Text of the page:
You’ve written historical novels about time periods ranging from the pre-Civil War to the early 1900s. What draws you to a certain time period? Have you enjoyed writing about one era more than others?
Sometimes characters—both real and imagined—draw me to a time period.  Most often I’m drawn to a cause.  Slavery and breaking the chains that bind, inward and outward, are common themes in my writing.

So, slavery and the Underground Railroad and Civil War were natural fits for my first two books.  The chains of class and abuse made Titanic and WWI an ideal setting for Promise Me This.  Band of Sisters connected with human trafficking among the immigrants of Ellis Island and the vulnerable of New York City, 1910-1911.  It was a natural progression in my thinking to reach WWII and the Holocaust, then to bring readers full circle with questions about today and the parallels that concern us all.

I love most the time period I’m writing about.  But, I certainly felt at home when writing about the pre-Civil War and the years just before WWI.  Perhaps those seemed most natural to me because they embraced the lives of my grandparents and great-grandparents.  I grew up fascinated by their stories and trying to understand and picture their daily lives.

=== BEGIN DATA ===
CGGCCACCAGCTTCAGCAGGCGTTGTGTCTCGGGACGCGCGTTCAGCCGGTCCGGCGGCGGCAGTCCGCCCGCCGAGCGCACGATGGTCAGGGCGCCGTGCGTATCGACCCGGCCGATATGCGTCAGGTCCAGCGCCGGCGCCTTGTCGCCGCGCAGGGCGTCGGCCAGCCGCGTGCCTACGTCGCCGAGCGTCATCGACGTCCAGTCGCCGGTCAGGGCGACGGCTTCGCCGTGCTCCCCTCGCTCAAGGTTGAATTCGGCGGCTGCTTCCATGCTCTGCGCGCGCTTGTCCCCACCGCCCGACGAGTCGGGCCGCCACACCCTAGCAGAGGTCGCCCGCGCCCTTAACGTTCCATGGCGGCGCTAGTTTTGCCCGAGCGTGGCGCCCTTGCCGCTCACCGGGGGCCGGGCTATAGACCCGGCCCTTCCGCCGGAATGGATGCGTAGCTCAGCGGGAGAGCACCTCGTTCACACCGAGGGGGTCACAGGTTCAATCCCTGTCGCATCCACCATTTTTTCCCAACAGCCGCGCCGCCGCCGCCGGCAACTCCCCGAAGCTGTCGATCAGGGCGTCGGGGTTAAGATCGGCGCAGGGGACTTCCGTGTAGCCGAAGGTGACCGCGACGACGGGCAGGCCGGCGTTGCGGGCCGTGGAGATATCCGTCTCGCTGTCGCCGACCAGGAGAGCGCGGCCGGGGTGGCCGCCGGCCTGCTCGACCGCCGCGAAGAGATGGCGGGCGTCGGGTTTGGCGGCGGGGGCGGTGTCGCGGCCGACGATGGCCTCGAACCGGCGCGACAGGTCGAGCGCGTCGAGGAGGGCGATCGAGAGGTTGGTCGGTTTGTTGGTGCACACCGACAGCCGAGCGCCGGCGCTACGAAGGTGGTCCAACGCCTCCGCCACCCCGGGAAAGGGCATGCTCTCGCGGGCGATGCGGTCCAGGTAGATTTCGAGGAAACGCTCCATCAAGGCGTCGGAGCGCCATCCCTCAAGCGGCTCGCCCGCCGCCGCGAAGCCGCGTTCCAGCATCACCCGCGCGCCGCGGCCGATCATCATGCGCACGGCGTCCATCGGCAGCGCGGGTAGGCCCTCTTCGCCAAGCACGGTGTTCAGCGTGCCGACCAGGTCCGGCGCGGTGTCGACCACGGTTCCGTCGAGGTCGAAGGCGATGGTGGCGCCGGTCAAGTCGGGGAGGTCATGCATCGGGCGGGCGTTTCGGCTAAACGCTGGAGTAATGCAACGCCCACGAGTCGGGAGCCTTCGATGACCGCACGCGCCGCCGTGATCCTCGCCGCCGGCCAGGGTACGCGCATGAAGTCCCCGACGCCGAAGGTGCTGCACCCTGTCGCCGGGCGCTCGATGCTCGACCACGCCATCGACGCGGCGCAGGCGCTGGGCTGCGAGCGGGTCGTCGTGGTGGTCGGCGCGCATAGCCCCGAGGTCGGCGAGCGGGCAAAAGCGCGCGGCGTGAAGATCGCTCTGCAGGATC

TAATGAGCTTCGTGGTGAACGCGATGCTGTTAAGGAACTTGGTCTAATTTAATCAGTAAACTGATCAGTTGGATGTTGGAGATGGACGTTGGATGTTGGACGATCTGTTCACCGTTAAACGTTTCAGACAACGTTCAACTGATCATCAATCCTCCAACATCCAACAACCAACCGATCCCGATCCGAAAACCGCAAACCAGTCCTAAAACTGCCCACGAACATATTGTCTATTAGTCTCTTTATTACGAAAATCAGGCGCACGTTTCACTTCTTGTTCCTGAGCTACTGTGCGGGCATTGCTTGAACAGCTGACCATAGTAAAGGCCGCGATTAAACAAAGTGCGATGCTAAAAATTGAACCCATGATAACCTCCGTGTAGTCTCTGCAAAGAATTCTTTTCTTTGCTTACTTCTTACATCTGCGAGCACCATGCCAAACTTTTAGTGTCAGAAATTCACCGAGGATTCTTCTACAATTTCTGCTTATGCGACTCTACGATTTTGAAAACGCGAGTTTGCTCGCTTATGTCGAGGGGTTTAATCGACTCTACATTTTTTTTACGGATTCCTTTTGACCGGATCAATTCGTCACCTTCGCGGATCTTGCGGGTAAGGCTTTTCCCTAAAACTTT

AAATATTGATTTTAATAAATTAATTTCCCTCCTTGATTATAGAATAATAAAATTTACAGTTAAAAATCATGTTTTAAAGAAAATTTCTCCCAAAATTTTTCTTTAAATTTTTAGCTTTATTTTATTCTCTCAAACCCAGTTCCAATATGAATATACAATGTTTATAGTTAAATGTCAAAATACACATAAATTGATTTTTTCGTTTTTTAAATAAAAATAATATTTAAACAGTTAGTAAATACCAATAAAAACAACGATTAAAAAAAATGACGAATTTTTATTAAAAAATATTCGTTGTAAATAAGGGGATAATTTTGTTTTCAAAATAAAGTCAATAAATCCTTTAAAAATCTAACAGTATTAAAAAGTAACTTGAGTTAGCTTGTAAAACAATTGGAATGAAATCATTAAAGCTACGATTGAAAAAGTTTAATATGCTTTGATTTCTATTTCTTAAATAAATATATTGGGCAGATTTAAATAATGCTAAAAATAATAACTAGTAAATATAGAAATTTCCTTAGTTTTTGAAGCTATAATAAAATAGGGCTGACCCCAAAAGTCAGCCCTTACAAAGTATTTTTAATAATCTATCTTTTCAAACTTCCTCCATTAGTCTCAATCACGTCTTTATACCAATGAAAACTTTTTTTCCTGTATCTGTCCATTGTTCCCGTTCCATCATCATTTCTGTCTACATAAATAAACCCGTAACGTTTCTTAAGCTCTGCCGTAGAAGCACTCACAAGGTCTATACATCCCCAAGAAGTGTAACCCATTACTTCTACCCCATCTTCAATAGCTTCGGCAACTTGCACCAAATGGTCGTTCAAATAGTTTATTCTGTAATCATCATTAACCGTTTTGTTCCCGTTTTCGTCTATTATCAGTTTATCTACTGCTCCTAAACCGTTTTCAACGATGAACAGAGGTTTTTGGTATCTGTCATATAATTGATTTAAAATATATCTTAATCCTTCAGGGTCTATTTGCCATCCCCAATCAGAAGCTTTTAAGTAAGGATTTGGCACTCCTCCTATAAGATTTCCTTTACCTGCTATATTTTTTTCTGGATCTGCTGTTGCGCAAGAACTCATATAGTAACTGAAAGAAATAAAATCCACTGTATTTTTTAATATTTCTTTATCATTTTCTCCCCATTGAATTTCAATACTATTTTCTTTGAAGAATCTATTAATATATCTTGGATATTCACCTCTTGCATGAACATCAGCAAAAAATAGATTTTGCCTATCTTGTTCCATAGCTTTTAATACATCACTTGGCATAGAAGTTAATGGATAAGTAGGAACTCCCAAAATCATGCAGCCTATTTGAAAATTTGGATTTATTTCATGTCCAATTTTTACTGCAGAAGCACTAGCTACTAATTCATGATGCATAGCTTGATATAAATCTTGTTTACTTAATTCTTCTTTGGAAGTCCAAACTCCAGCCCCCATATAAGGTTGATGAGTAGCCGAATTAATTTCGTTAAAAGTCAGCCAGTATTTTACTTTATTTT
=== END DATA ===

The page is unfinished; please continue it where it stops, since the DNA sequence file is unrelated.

Several of your books feature characters who have connections in both Europe and America. What kinds of challenges come with that? And how do you think it might strengthen the stories?
Characters in Europe or America require lots of research to gain an understanding of their time and place in history.  If possible, I love to travel to their settings and visit historical sites pertinent to their stories, read books, poetry, newspapers and letters written during their time period, understand their language, environment—indoors and out, politics, culture, religious practices, listen to the music they heard or played, eat or prepare the food they grew and cooked, see and touch the clothes they wore—really understand their world as best I can.  Those might be challenges, but they’re ones I love—all those questions intrigue me.

Research and an understanding of human nature bring characters to life—no matter where they’re from.  Readers can tell if a writer has not done her/his research.  As writers we can tell if we have not done adequate research.  How else could we add depth and dimension to our characters or story?


You tell a wonderful story on your website about when you first believed you wanted to be a writer. Will you share that with our readers?
Gladly!

I remember a mild spring morning in 1961—I was five years old. My younger brother, Danny, and I sat on the living room sofa, our grandmother sandwiched between. Our imaginations climbed the twisted trails forged by Lewis Carroll, as Grandma read aloud, Through the Looking Glass. That book was magic for me, and I was certain that those black, block letters forming the story had appeared between the book’s covers by the same method.